Researchers tested the hypothesis by measuring the spatial contrasts in natural images and quantifying the distribution of lightness and darkness. At all scales, the authors found that natural images contain relatively more dark contrasts than light.
In reading this, it makes eminent sense because The Second Law of Thermodynamics states, in essence, that heat can never flow from a cold body to a warmer one, thus explaining why reality is mostly dark and entities like us must adapt to this inescapable fact or die.
"We are all agreed that your theory is crazy. The question which divides us is whether it is crazy enough to have a chance of being correct. My own feeling is that it is not crazy enough.” - Niels Bohr
Monday, October 04, 2010
It's been a while since posting anything of interest but one has to work to survive and something had to give but now, most of the insanity is finally behind me so I can again concentrate on the ongoing insanity we call finance and how it relates to the notion of tomfoolery. To whit...
The flawed practices that GMAC Mortgage, JPMorgan Chase and Bank of America have recently begun investigating are so prevalent, lawyers and legal experts say, that additional lenders and loan servicers are likely to halt foreclosure proceedings and may have to reconsider past evictions.
Problems emerging in courts across the nation are varied but all involve documents that must be submitted before foreclosures can proceed legally. Homeowners, lawyers and analysts have been citing such problems for the last few years, but it appears to have reached such intensity recently that banks are beginning to re-examine whether all of the foreclosure papers were prepared properly.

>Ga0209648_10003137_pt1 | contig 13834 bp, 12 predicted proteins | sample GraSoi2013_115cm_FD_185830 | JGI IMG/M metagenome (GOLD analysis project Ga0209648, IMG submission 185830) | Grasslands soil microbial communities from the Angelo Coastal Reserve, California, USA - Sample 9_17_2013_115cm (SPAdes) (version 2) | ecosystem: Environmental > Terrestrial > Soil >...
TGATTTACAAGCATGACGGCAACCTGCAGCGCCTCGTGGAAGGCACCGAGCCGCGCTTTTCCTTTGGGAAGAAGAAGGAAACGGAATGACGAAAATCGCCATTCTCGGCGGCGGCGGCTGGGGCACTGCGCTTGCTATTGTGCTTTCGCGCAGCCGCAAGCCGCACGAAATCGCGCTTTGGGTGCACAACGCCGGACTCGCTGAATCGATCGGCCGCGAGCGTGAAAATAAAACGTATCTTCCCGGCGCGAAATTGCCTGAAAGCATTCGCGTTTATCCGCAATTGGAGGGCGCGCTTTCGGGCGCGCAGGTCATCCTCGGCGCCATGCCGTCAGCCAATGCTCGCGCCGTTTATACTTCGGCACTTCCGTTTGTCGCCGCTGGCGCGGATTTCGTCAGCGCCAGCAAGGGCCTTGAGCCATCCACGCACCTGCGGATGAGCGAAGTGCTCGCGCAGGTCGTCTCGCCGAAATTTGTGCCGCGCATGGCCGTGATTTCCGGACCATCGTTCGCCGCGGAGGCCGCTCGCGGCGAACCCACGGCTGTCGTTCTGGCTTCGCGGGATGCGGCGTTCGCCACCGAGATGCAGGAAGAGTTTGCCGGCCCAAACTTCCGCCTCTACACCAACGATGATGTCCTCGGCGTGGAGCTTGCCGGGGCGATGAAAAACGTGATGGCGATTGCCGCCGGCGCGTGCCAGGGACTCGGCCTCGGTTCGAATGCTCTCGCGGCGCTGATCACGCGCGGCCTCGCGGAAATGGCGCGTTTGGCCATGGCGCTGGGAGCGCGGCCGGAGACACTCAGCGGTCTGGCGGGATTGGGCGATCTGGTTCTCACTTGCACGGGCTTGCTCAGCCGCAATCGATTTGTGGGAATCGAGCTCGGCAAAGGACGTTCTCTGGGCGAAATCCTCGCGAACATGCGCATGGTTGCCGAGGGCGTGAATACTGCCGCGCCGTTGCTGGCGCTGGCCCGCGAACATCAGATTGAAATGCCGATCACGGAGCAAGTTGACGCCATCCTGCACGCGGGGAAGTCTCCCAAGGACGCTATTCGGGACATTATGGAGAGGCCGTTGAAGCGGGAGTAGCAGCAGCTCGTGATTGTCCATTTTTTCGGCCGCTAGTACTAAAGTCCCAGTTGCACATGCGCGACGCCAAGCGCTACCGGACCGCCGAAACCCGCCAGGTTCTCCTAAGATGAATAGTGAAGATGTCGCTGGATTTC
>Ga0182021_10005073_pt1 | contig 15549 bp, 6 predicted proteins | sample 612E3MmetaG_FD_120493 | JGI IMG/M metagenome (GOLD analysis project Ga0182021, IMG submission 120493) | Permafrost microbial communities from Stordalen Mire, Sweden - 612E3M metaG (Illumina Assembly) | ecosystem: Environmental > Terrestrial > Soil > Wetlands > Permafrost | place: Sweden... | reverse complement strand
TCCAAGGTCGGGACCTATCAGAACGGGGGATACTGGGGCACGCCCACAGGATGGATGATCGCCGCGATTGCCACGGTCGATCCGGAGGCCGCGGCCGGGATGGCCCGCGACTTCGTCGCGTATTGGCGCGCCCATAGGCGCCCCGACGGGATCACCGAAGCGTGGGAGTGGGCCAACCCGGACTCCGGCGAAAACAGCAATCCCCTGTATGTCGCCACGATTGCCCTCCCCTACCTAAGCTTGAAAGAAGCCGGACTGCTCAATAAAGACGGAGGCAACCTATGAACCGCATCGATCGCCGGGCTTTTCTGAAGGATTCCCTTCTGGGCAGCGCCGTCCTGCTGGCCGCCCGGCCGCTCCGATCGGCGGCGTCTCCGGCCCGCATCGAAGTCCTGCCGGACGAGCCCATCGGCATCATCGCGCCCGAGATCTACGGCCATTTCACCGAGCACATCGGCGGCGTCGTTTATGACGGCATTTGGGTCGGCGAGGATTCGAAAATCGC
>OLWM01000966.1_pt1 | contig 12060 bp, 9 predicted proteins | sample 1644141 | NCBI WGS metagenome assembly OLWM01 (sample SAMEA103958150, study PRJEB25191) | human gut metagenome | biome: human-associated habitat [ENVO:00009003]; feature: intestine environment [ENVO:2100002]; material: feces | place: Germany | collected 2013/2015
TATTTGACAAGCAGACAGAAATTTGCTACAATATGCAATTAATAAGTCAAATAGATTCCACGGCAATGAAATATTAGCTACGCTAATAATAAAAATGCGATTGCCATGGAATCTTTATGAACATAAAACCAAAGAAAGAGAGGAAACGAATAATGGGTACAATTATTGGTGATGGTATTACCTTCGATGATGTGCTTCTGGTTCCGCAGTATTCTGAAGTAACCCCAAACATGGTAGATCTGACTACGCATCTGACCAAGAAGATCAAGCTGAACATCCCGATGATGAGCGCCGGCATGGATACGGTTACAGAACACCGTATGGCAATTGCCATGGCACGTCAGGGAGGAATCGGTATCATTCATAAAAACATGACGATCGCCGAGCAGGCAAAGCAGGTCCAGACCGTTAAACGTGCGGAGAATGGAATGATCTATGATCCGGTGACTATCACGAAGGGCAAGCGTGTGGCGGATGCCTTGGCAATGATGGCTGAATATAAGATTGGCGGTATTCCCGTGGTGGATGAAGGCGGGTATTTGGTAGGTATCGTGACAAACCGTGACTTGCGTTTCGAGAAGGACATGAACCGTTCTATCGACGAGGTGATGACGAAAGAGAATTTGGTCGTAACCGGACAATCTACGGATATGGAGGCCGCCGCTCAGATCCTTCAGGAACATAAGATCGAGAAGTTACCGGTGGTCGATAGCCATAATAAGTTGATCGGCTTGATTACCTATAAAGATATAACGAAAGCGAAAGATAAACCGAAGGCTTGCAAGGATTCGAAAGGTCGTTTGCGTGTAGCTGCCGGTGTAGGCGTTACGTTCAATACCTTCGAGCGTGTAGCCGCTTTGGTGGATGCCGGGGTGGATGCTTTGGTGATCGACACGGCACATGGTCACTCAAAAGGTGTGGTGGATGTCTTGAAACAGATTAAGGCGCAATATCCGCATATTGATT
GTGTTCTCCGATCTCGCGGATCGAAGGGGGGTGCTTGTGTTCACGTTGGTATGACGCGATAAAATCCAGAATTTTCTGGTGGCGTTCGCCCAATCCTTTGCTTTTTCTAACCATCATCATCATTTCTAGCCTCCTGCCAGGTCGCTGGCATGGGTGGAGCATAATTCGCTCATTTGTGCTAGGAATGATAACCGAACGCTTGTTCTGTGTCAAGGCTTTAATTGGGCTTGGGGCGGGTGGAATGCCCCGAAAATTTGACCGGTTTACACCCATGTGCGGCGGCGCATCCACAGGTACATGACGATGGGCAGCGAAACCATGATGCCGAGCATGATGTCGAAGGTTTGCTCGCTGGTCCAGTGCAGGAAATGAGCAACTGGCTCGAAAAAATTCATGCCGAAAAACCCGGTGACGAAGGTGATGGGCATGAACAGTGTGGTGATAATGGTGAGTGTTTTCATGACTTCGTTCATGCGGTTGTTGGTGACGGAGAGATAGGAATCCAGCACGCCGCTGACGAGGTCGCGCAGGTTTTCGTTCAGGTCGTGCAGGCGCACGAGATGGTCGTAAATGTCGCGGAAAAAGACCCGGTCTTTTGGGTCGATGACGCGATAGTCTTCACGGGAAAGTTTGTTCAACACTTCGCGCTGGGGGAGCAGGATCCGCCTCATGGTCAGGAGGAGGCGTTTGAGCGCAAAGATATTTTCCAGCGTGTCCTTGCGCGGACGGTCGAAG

In some cases, documents have been signed by employees who say they have not verified crucial information like amounts owed by borrowers. Other problems involve questionable legal notarization of documents, in which, for example, the notarizations predate the actual preparation of documents — suggesting that signatures were never actually reviewed by a notary.
Other problems occurred when notarizations took place so far from where the documents were signed that it was highly unlikely that the notaries witnessed the signings, as the law requires.
On still other important documents, a single official’s name is signed in such radically different ways that some appear to be forgeries. Additional problems have emerged when multiple banks have all argued that they have the right to foreclose on the same property, a result of a murky trail of documentation and ownership.
In looking at this sad and incompetent trail of greed perpetrated by the banks, one sees how dangerous and addictive tech can be with its unique ability to transform seemingly simple financial transactions of buying and selling houses (or doing foreclosures) into abstruse financial instruments (Credit Default Swaps, Derivatives etc., etc., etc.) able to be sold without the need for "real" verification as long as the housing boom went on and people could "trade up" to cover mortgage costs but when the market went south and foreclosures reared it's ugly head, verification became a very big deal, thus creating a fubar of historic proportions, a concept totally alien to the Darwinian world of tech where it either works or it dies and no one is too big to fail.